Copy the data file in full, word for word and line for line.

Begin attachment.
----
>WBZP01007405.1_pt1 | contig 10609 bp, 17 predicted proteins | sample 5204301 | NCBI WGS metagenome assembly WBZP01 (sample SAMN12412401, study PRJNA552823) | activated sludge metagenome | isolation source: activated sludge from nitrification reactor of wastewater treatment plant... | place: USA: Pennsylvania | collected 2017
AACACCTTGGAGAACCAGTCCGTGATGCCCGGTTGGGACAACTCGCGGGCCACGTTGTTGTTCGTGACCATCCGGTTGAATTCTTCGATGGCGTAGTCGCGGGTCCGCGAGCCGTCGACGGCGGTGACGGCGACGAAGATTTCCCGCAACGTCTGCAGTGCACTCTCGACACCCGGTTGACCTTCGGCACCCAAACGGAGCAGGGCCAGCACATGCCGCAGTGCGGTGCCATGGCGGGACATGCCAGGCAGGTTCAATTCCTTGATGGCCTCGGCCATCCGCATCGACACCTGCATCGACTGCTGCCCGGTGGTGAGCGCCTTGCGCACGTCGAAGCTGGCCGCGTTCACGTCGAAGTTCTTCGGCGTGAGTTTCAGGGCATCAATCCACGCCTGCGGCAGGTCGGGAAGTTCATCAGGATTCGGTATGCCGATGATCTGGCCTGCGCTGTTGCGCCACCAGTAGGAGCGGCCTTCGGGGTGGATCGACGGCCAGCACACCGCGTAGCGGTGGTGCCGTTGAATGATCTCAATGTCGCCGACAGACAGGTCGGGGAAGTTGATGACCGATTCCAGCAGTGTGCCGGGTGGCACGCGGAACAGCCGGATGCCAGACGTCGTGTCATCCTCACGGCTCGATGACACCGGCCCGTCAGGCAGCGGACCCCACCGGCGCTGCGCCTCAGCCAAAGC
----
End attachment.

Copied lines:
>WBZP01007405.1_pt1 | contig 10609 bp, 17 predicted proteins | sample 5204301 | NCBI WGS metagenome assembly WBZP01 (sample SAMN12412401, study PRJNA552823) | activated sludge metagenome | isolation source: activated sludge from nitrification reactor of wastewater treatment plant... | place: USA: Pennsylvania | collected 2017
AACACCTTGGAGAACCAGTCCGTGATGCCCGGTTGGGACAACTCGCGGGCCACGTTGTTGTTCGTGACCATCCGGTTGAATTCTTCGATGGCGTAGTCGCGGGTCCGCGAGCCGTCGACGGCGGTGACGGCGACGAAGATTTCCCGCAACGTCTGCAGTGCACTCTCGACACCCGGTTGACCTTCGGCACCCAAACGGAGCAGGGCCAGCACATGCCGCAGTGCGGTGCCATGGCGGGACATGCCAGGCAGGTTCAATTCCTTGATGGCCTCGGCCATCCGCATCGACACCTGCATCGACTGCTGCCCGGTGGTGAGCGCCTTGCGCACGTCGAAGCTGGCCGCGTTCACGTCGAAGTTCTTCGGCGTGAGTTTCAGGGCATCAATCCACGCCTGCGGCAGGTCGGGAAGTTCATCAGGATTCGGTATGCCGATGATCTGGCCTGCGCTGTTGCGCCACCAGTAGGAGCGGCCTTCGGGGTGGATCGACGGCCAGCACACCGCGTAGCGGTGGTGCCGTTGAATGATCTCAATGTCGCCGACAGACAGGTCGGGGAAGTTGATGACCGATTCCAGCAGTGTGCCGGGTGGCACGCGGAACAGCCGGATGCCAGACGTCGTGTCATCCTCACGGCTCGATGACACCGGCCCGTCAGGCAGCGGACCCCACCGGCGCTGCGCCTCAGCCAAAGC